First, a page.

Did you know that magnesium can help constipation? This is why your doctor may have advised you to trial a magnesium based laxative for your constipation.
You may be left wondering …do you need to take this forever? And, you may be wondering if this laxative is what cause your occasional diarrhoea flare up.
In this article I will look at the science and medical recommendations around this supplement to give you clear long-term advice to help manage your IBS.
What Is Magnesium?
Magnesium is a mineral found in many foods and medications, and it is also available as a supplement.
Magnesium is involved in many processes such as protein synthesis, muscle and nerve function, blood sugar control and blood pressure regulation (1, 2).
It is also needed to make your DNA and a type of antioxidant called glutathione.
As an adult, you need around 310 – 420mg of magnesium each day (3). What you need will change with age, sex, pregnancy and lactation.
Examples of foods which are high in magnesium are almonds, spinach, cashews and cereals (4).
How Does Magnesium Help Constipation?
Your doctor may advise you to take magnesium-based laxatives for constipation relief.
Magnesium is often the main active ingredient in laxatives because it has an osmotic effect on your bowel. This means that they draw in water to the large bowel, helping you pass stools (5).
Magnesium can also stimulate your gut to move stools along (5).
Can Magnesium Laxatives Cause Diarrhoea?
Due to their osmotic affect on your bowel, magnesium supplements can cause diarrhoea (5).
Always monitor your symptoms and if you start getting loose stools, discontinue or reduce your supplement.
Are Magnesium Laxatives Safe?
For most people, taking magnesium based laxatives for constipation is safe.
However, there are some conditions such as kidney disease which would mean that it is not safe to take this type of laxative.
Magnesium based laxatives can also interact with some medications so always check with your pharmacist or doctor before taking.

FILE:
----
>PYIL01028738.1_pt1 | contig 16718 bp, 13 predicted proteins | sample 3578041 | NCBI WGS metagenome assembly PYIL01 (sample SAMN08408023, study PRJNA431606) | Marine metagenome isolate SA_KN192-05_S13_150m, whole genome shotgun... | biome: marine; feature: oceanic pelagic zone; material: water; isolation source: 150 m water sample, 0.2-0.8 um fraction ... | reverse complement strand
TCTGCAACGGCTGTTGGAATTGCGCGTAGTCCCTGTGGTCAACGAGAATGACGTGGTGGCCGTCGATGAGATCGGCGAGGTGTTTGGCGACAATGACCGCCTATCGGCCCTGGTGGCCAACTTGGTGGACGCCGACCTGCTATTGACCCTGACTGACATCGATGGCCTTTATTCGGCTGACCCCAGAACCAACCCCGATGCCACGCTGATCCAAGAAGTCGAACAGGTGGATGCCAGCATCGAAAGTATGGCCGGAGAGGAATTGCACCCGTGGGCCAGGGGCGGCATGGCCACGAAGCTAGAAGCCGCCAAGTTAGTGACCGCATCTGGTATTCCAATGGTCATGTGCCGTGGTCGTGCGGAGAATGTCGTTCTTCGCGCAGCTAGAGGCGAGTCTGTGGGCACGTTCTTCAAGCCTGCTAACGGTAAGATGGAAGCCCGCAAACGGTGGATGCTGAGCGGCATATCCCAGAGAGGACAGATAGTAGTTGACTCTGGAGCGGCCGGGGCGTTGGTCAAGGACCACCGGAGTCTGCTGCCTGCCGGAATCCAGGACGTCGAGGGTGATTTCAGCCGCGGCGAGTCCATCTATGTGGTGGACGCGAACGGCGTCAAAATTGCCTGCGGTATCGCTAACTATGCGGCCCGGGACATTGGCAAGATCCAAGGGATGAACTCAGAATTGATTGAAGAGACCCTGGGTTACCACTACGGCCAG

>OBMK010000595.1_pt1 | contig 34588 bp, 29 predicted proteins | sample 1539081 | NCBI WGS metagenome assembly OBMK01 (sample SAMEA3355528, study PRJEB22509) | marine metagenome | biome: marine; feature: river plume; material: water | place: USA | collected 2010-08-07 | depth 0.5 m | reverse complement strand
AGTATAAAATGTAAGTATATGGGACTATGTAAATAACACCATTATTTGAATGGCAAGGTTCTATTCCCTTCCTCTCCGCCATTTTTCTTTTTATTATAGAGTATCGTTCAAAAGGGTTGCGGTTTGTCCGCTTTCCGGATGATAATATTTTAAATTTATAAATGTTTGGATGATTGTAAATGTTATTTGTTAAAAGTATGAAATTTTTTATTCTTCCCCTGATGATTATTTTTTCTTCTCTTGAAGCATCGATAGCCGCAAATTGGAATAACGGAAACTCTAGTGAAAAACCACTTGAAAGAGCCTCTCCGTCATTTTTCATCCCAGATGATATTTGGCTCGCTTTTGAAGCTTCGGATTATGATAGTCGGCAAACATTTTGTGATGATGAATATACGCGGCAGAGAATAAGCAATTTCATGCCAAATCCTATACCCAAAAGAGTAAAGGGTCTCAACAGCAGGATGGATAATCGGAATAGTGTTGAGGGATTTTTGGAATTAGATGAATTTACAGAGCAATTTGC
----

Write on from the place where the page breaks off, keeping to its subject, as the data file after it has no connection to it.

Magnesium based laxatives are commonly used to treat constipation. For most people they are safe, but you should always check with your doctor or pharmacist before starting them.
Magnesium based laxatives can cause diarrhoea and stomach cramps, if this happens then discontinue them and discuss alternatives with your doctor or see a dietitian.
- Rude RK. Magnesium. In: Coates PM, Betz JM, Blackman MR, Cragg GM, Levine M, Moss J, White JD, eds. Encyclopedia of Dietary Supplements. 2nd ed. New York, NY: Informa Healthcare; 2010:527-37.
- Rude RK. Magnesium. In: Ross AC, Caballero B, Cousins RJ, Tucker KL, Ziegler TR, eds. Modern Nutrition in Health and Disease. 11th ed. Baltimore, Mass: Lippincott Williams & Wilkins; 2012:159-75.
Kirsten Jackson is a UK registered Consultant Gastroenterology Dietitian and founder of The Food Treatment Clinic. She has undergone many qualifications to get where she is today, including a UK BSc Honours Degree in Dietetics and Post-Graduate Certificate in Advanced Dietetics. In addition to this, she has FODMAP Training from Kings College London University. Kirsten set up The Food Treatment Clinic in 2015 after first experiencing digestive problems herself. She felt that the NHS was unable to provide the support individuals needed and went on to specialise in this area before opening a bespoke IBS service. Kirsten also participates in charity work as an Expert Advisor for the IBS Network. In addition, she can be seen in publications such as Cosmopolitan and The Telegraph discussing IBS as an Official Media Spokesperson to the IBS Network.
Last updated on July 17th, 2021 at 04:04 pm